She swung her little stuffed dog to and fro across the top of the table, laughing hysterically the whole time.
Her father said something about how it must be nice to be 4, but in a way, it’s hard to believe she’s only 4.
After all, I did hold her in the hospital room the day after she was born, and that seems like it was long ago.
She (and the dog), her parents and her older brother were having lunch with Suzi and me.
There was no particular reason, no special event, just taking advantage of the fact that after numerous moves since her mother and Suzi met while working in Albany more than 20 years ago, we’ve managed to land within a half-hour of each other.
Sometimes it’s all of us for lunch; sometimes the two of them do brunch.
And then there are the parties — birthday parties for both of the children, plus ecumenical parties for the Jewish holidays.
The parties are their own little ecosystem of people who, if any of them are missing, it doesn’t feel the same, even if there’s a decent chance I wouldn’t recognize them elsewhere even if they walked right up to me and said hello.
They include a little girl who was maybe 2 when she and I were sitting next to each other at the kitchen counter during a birthday party.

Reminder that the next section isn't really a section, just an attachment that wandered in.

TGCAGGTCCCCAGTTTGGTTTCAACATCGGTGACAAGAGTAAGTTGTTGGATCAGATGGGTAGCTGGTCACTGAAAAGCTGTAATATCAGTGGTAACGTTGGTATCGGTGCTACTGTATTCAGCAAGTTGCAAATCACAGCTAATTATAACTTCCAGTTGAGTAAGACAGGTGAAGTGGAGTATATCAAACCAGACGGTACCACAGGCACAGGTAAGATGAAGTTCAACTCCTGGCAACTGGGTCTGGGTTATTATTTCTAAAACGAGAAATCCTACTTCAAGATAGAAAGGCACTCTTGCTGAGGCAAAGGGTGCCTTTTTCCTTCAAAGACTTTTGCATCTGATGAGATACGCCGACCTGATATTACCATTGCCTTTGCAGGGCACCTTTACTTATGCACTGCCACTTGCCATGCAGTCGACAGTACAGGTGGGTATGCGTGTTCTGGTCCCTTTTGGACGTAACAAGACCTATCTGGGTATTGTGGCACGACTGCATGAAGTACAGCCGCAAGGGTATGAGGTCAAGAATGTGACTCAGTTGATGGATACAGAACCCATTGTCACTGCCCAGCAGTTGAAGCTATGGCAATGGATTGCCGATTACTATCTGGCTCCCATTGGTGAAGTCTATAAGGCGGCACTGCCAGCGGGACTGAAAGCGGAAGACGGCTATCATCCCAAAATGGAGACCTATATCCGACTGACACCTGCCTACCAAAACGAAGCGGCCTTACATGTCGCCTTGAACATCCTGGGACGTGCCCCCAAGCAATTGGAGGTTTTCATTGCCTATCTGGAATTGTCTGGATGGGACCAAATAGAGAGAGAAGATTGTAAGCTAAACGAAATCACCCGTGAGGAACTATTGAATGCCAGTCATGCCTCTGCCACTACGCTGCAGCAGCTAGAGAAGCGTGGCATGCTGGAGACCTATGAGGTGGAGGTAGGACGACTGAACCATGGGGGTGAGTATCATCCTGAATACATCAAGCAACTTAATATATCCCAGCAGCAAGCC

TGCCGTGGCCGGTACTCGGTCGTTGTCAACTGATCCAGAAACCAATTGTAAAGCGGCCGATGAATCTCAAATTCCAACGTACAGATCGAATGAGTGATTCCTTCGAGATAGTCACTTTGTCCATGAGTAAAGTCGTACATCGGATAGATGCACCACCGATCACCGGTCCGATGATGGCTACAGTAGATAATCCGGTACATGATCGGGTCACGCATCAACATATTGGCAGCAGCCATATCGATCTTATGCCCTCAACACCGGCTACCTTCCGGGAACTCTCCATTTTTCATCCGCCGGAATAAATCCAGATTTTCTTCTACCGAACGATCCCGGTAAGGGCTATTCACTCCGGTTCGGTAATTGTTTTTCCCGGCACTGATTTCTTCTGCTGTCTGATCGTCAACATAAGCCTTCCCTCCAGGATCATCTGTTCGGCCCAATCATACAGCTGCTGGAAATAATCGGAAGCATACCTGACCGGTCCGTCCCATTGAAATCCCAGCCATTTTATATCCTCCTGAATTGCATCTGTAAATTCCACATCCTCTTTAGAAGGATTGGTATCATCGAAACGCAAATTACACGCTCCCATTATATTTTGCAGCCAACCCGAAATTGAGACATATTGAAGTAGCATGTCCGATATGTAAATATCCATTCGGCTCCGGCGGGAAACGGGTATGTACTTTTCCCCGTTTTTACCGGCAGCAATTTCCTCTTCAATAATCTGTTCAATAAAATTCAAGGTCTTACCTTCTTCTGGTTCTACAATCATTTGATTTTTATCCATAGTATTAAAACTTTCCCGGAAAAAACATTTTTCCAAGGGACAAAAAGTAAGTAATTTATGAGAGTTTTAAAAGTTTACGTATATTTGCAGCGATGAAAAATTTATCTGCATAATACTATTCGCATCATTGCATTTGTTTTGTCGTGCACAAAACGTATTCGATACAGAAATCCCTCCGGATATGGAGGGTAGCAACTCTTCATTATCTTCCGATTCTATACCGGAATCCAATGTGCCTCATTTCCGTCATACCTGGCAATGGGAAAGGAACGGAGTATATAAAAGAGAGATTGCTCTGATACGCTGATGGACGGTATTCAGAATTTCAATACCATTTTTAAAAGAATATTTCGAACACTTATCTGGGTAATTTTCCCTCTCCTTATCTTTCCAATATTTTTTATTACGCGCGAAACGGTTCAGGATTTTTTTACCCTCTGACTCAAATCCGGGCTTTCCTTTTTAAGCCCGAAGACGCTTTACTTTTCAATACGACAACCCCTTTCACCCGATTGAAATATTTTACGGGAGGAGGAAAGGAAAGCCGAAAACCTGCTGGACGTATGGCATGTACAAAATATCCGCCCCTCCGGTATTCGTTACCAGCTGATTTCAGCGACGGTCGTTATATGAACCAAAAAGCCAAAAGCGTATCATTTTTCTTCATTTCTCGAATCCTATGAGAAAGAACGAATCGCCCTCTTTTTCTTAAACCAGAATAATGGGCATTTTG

She had a little sippy cup in her hand, and when she picked it up she tilted it in a way that, were it not for the cover, probably would have meant spilling everything on me. I gently took it out of her hand and set it back on the counter.
A couple minutes later, she picked it up again …
… with two hands.
… over her opposite shoulder.
… while giving me the stink-eye the whole time.
It was one of the funniest and most-adorable things I’ve ever seen.
And then there was the time when our friend was talking about her cookie business — I’ve done extensive product research over the years and can tell you her work is of the highest quality — and she explained that because of the requirements for her business license, she can’t sell outside of Massachusetts.
Another parent at the party chimed in, explaining that can’t be true, citing a different circumstance and a different law in New Hampshire, which is also a different state.
We looked at each other, not needing to say anything to convey “Is this guy doing what I think he’s doing?”
I don’t think we’ve seen him since.